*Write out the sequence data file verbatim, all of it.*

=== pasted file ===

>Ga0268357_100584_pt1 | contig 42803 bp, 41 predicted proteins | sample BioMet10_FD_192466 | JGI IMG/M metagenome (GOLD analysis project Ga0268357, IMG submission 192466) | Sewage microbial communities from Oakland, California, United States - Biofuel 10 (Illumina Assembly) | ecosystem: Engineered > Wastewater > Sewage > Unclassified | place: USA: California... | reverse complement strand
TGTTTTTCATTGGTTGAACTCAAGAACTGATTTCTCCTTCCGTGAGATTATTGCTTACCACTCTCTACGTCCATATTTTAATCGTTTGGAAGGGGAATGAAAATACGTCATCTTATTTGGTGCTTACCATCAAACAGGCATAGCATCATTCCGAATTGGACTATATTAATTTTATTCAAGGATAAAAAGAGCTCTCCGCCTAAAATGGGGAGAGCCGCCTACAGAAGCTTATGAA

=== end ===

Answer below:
>Ga0268357_100584_pt1 | contig 42803 bp, 41 predicted proteins | sample BioMet10_FD_192466 | JGI IMG/M metagenome (GOLD analysis project Ga0268357, IMG submission 192466) | Sewage microbial communities from Oakland, California, United States - Biofuel 10 (Illumina Assembly) | ecosystem: Engineered > Wastewater > Sewage > Unclassified | place: USA: California... | reverse complement strand
TGTTTTTCATTGGTTGAACTCAAGAACTGATTTCTCCTTCCGTGAGATTATTGCTTACCACTCTCTACGTCCATATTTTAATCGTTTGGAAGGGGAATGAAAATACGTCATCTTATTTGGTGCTTACCATCAAACAGGCATAGCATCATTCCGAATTGGACTATATTAATTTTATTCAAGGATAAAAAGAGCTCTCCGCCTAAAATGGGGAGAGCCGCCTACAGAAGCTTATGAA